On June 1, Mawar (known as Ambo in the Philippines) had maximum sustained winds near 45 knots and it was about 245 miles east-northeast of Manila, Philippines. On that day, as Mawar continued north, some warnings were posted for the Philippines: Public storm warning signal #1 was up in the Luzon provinces of Catanduanes, Camarines Sur, Camarines Norte, Polillo Island, Aurora, Isabela and Cagayan.
This daylight view of the category three typhoon shows that Mawar had a distinct eye on June 4, 2012, before high clouds began to cover it. A rainfall analysis from TRMM's Microwave Image (TMI) and Precipitation Radar (PR) instruments shows a large area of heavy rainfall in the eastern side. TRMM shows that the northwestern quadrant of the typhoon was drier with very little rainfall occurring in that area. TRMM also shows that a very intense line of heavy rainfall was being fed into the southeastern side of the typhoon. The area of moderate to heavy rainfall appears in red, where rain is falling at over 2 inches/50 mm per hour. Light to moderate rainfall was falling at a rate between .78 inches and 1.57 inches per hour (20 to 40 mm). Credit: NASA/TRMM/SSAI, Hal Pierce
On June 2, more warnings were posted in the Philippines. They include: Public storm warning signal #1 in the Luzon provinces of Isabela and Cagayan including Babuyan Island; and Public storm warning signal #2 was in effect in the Luzon areas of Batanes Group of Islands and Calayan Island.
According to Sunstar news, Manila, the National Disaster Risk Reduction and Management Council (NDRRMC) said that 9 people were injured in Natonin, Mt. Province after their car fell into a ravine. Two others were injured from a landslide. Elsewhere, several people were reported missing.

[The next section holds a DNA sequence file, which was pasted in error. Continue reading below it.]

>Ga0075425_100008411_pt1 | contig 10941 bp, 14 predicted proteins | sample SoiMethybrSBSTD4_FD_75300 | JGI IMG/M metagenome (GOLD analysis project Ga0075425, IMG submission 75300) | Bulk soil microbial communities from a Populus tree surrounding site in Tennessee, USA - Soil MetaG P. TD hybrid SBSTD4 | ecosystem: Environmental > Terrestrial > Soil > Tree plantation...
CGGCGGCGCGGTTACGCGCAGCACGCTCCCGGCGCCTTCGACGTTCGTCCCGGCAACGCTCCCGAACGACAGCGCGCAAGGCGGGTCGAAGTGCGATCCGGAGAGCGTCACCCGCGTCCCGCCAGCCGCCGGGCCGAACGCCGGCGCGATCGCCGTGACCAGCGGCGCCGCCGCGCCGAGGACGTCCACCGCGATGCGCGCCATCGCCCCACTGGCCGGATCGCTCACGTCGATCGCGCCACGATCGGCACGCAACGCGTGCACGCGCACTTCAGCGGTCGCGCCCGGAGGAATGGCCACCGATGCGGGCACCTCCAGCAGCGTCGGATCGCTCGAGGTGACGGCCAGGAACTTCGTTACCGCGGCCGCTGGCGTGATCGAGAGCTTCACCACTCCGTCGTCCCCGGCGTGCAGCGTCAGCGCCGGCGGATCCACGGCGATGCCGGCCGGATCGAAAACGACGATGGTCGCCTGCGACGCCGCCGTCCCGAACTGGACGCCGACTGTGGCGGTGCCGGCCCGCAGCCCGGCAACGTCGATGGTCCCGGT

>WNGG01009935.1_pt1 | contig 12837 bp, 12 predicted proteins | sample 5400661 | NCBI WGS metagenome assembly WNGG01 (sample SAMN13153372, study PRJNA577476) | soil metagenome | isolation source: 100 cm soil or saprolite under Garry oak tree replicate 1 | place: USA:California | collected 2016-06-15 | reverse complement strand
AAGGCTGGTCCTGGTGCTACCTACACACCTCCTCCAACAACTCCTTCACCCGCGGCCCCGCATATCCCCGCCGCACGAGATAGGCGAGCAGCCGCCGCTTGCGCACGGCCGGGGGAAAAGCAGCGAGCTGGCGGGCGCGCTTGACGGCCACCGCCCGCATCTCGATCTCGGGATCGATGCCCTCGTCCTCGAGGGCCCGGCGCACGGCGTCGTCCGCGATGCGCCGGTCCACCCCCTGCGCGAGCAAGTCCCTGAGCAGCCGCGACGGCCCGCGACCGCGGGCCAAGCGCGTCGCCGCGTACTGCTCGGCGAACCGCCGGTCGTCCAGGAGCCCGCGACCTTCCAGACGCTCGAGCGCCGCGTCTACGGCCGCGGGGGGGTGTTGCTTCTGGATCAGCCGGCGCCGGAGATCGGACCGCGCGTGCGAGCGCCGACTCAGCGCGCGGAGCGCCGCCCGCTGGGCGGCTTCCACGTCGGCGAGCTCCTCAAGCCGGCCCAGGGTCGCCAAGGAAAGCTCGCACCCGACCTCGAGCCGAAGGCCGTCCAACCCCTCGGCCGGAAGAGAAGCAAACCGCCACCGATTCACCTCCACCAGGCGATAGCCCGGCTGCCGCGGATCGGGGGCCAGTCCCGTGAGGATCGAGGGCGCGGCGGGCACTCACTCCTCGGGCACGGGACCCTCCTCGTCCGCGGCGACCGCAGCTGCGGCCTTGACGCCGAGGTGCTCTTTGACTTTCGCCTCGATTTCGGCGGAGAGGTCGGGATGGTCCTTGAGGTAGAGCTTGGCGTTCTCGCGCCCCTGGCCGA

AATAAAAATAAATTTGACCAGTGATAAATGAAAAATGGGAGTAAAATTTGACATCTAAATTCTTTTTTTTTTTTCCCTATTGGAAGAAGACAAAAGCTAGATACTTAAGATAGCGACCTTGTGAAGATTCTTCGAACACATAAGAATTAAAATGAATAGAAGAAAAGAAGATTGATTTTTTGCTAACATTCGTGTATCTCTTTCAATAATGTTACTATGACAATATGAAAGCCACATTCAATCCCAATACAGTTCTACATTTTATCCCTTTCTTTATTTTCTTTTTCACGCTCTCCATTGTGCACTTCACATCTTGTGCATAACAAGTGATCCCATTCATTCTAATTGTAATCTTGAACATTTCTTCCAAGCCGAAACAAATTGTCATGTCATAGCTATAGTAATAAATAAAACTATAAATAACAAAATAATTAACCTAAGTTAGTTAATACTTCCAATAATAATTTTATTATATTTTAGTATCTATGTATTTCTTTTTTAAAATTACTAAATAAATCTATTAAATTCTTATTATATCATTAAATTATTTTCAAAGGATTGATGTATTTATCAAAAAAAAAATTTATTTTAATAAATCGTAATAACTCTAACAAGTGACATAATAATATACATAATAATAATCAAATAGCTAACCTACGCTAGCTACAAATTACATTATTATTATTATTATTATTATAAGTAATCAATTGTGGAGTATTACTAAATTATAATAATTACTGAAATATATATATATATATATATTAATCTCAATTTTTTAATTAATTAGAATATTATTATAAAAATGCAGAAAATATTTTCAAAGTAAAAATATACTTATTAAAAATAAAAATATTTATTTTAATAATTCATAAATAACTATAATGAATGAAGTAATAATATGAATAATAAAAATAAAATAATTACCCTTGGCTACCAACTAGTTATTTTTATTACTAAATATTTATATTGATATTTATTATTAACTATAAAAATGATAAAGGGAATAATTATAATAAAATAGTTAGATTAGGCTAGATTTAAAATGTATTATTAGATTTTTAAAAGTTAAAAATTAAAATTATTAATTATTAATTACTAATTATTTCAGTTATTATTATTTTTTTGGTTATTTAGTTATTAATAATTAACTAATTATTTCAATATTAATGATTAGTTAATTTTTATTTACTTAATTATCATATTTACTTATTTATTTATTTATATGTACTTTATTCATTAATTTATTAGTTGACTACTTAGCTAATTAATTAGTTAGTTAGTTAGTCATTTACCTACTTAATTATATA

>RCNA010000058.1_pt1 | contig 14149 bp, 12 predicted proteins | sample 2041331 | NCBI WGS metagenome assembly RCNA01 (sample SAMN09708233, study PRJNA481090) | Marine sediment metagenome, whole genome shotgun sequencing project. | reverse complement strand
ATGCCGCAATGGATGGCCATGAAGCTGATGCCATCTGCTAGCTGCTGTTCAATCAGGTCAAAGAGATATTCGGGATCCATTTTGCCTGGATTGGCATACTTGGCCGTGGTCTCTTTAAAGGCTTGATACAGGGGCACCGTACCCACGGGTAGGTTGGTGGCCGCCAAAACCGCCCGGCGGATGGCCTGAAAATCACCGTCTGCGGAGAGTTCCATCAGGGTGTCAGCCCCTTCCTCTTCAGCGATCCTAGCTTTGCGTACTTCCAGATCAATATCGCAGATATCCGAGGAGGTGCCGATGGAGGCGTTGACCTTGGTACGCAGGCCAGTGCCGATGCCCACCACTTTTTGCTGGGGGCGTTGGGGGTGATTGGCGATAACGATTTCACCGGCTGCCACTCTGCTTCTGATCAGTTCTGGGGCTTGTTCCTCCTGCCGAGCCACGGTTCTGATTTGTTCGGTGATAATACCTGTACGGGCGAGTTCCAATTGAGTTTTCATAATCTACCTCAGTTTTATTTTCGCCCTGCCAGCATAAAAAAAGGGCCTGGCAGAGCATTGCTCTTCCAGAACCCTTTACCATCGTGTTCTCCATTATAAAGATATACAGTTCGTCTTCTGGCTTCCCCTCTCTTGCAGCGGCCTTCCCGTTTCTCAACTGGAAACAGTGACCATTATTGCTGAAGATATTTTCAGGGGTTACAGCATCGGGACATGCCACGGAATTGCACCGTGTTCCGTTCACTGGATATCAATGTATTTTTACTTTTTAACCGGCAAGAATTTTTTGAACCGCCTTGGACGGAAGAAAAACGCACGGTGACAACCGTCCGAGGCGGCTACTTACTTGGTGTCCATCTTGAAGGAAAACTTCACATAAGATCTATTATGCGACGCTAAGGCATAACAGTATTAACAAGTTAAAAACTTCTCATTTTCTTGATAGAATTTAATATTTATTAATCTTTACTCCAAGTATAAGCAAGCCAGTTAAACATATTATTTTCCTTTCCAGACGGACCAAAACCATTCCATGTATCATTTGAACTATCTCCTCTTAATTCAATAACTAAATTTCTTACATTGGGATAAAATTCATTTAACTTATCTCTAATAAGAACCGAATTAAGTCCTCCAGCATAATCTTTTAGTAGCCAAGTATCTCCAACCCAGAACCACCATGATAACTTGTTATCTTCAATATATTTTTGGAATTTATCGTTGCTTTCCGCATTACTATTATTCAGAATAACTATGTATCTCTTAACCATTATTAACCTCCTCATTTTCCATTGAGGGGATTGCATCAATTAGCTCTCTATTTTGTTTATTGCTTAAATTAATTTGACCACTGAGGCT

By June 2, Mawar was already departing the Philippines and was 500 miles south-southwest of Kadena Air Base, Okinawa as its maximum sustained winds reached 80 knots (92 mph/148.2 kph) and it was classified a typhoon. Mawar intensified to typhoon strength when it was about 160.9 km (~100 miles) from Luzon. Flooding from Mawar caused at least three deaths in the Philippines even though the typhoon didn't make landfall.
It later grew in strength to 95 knots (109.3 mph/180 kph), and maintained strength as it headed northeast, until 2100 UTC on June 3, when it was being battered by wind shear. At that time, maximum sustained winds dropped back to 80 knots (92 mph/148.2 kph).
By June 4, 2012 at 1500 UTC (10 a.m. EDT) wind shear had relaxed from battering Mawar and its maximum sustained winds increased back up to 90 knots (103.6 mph/166.7 kph). Tropical-storm-force winds extended out from the center as far as 155 miles (249.4 km), making the storm over 300 miles (499 km) in diameter. The typhoon-force winds, however, we confined to 35 miles (56.3 km) out from the center (about 70 miles in diameter). It was near 23.3 North and 127.4 East, about 185 miles south of Kadena Air Base, Okinawa Mawar continued moving north-northeast near 10 knots (11.5 mph/18.5 kph) and it was generating very rough seas, with wave heights reaching 34 feet (10.3 meters)!
A daylight view from NASA's Tropical Rainfall Measuring Mission (TRMM) satellite showed Mawar had a distinct eye on June 4, 2012 before high clouds began to cover it. A rainfall analysis from TRMM's Microwave Image (TMI) and Precipitation Radar (PR) instruments showed a large area of heavy rainfall in the eastern side. TRMM shows that the northwestern quadrant of the typhoon was drier with very little rainfall occurring in that area. TRMM also showed that a very intense line of heavy rainfall was being fed into the southeastern side of the typhoon.